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Criminal Procedure
University of Denver School of Law
Farrell, Ian P.

Criminal Procedure Outline: Farrell Fall 2013
I.      Fourth Amendment: Application to Arrest, Searches, Seizure
“The right of a people to be secure in their persons, houses, papers, and effects against unreasonable searches and seizures shall not be violated, and no Warrants shall issue, but on probable cause, supported by Oath or affirmation, and particularly describing the place to be searched, and the persons or things to be seized.”
A.   Does the Fourth Amendment Apply?
              1.    The Fourth Amendment applies only to governmental, not private, conduct (Jacobsen); AND *
i.      Example
a.    Agent of federal, state, or local government.
b.    Private party acting at the direction of government (Jacobsen).
                                            1.    Two factors to consider in determining whether private party is acting as instrument of state:
i.      The degree of government encouragement/knowledge.
ii.     The purpose underlying the private party’s action.
a.    Pursuing government interest such as discovering criminal activity.
b.    Pursuing own interest such as protecting against claims/liability.
              2.    Either a physical intrusion of a person, house, paper, or effect (Olmstead*, Jones); OR violation of a reasonable expectation of privacy (Katz*, Jones). *
i.      Under reasonable expectation of privacy:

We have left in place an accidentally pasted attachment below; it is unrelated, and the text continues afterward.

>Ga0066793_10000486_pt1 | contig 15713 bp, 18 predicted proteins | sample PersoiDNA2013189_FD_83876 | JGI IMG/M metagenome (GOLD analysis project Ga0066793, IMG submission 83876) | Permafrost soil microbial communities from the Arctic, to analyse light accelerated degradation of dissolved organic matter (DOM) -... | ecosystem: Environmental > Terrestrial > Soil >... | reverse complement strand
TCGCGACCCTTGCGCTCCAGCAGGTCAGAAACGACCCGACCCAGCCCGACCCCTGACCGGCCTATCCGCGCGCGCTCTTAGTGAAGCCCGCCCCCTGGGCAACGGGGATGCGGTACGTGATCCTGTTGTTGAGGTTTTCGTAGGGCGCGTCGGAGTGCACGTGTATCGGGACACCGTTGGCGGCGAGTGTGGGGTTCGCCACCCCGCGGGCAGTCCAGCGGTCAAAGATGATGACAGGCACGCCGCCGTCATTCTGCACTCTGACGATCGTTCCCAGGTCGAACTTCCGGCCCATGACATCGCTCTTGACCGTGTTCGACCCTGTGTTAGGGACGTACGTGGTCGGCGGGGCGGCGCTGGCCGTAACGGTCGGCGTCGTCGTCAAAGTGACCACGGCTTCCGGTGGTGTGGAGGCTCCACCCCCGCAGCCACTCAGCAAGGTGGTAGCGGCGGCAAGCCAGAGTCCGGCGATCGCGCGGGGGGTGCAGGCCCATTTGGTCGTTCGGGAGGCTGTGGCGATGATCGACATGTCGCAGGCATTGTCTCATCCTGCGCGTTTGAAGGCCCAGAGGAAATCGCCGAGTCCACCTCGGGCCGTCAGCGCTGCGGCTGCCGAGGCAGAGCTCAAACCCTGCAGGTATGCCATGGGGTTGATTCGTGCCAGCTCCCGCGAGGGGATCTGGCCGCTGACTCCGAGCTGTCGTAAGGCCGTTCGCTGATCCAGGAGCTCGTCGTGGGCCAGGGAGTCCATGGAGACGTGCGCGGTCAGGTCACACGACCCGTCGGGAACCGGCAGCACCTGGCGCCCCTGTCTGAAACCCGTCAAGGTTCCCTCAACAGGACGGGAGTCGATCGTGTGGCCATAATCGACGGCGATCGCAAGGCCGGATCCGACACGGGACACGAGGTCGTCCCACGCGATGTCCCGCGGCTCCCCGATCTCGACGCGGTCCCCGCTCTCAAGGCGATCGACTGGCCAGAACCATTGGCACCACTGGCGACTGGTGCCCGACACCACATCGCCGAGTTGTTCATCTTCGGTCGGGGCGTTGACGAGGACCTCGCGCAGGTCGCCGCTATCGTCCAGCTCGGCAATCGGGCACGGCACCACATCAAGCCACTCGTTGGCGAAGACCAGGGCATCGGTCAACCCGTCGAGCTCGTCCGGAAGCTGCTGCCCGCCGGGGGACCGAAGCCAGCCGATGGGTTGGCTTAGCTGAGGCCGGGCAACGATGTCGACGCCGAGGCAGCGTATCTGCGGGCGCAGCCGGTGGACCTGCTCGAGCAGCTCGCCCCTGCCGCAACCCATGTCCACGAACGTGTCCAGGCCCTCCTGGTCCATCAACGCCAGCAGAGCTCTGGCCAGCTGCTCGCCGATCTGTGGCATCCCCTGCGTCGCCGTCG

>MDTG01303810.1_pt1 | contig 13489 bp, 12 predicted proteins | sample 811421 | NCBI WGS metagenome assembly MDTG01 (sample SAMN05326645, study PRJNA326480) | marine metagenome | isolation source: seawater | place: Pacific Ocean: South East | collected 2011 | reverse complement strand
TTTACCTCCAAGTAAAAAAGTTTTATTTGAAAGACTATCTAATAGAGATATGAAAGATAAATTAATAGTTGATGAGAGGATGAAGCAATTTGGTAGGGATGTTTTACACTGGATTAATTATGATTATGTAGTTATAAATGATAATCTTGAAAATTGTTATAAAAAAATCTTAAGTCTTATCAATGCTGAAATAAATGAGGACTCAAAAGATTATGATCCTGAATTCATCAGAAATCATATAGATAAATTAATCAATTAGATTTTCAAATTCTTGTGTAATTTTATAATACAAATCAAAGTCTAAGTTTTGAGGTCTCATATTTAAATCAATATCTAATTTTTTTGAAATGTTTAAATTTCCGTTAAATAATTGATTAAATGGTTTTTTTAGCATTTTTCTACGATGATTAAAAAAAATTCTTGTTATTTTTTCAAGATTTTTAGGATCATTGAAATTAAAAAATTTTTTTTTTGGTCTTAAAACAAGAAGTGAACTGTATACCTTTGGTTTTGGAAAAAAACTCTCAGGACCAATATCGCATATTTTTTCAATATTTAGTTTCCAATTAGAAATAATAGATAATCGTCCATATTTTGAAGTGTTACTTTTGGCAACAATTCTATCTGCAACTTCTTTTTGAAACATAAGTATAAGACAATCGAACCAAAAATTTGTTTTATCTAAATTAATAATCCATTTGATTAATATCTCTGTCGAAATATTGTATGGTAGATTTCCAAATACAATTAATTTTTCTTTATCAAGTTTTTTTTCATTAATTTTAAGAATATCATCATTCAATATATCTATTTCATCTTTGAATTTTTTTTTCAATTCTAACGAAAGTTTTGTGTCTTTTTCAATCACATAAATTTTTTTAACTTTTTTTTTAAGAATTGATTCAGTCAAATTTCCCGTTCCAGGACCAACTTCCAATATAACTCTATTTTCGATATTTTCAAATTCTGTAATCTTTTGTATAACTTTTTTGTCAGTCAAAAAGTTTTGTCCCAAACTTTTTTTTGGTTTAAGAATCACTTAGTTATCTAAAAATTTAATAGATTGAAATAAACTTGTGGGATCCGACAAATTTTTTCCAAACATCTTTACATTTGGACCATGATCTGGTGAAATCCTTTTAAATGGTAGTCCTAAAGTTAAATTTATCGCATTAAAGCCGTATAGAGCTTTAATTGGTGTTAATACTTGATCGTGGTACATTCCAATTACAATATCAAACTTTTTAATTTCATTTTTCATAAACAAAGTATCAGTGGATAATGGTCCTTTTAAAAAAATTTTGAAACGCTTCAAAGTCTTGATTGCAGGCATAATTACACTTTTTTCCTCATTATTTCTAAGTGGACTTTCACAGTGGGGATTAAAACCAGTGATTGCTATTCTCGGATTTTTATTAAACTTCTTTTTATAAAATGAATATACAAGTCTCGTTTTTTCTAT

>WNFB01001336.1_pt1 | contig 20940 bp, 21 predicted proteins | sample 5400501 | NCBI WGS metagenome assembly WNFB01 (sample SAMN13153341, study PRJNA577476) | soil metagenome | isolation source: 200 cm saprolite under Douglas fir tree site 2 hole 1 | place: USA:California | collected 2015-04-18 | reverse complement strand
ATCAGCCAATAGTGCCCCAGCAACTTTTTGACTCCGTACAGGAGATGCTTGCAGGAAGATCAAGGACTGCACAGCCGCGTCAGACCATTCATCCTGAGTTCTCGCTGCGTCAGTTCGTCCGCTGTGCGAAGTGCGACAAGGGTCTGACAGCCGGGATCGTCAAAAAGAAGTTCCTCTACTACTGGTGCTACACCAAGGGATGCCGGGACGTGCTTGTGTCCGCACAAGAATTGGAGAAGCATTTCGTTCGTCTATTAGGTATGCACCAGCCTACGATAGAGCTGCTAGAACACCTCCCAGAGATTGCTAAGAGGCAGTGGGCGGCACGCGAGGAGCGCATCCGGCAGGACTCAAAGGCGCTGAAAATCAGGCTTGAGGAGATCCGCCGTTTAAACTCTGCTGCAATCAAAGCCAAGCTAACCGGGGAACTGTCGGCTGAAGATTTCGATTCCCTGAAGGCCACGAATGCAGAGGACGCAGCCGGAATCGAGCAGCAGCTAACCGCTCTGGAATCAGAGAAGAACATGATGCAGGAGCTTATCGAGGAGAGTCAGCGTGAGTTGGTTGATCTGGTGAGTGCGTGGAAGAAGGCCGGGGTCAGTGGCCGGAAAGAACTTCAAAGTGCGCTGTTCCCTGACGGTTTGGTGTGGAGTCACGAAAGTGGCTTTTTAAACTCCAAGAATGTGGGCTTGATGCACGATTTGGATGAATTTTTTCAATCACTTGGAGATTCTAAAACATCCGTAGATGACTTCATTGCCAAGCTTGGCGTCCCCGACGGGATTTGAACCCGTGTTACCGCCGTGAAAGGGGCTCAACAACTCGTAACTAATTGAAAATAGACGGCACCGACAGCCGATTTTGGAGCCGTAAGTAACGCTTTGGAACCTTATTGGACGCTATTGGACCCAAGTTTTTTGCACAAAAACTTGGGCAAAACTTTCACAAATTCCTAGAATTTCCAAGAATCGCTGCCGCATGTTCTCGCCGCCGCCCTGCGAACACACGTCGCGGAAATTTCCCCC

a.    Citizen has manifested a subjective expectation of privacy; and
b.    That expectation is one that society accepts as objectively reasonable (Greenwood).
B.   Fourth Amendment: Defining Searches
              1.    Location Searched
Setting is of great importance in determining whether the Fourth Amendment applies. Where police observations are made from a location to which the public has lawful access, the viewing of otherwise protected area may not implicate the Fourth Amendment.
i.      Home****
a.    Individual has a reasonable expectation of privacy in their home (Payton).
b.    Searches and seizures inside a home without a warrant are presumptively unreasonable (Payton).
c.    The very core of the 4th stands the right of a man to retreat into his own home and there be free from unreasonable governmental intrusion. (Payton*, Silverman).
d.    A police officer may approach a home and knock, precisely because that is no more than any private citizen might do (Jardines*, King).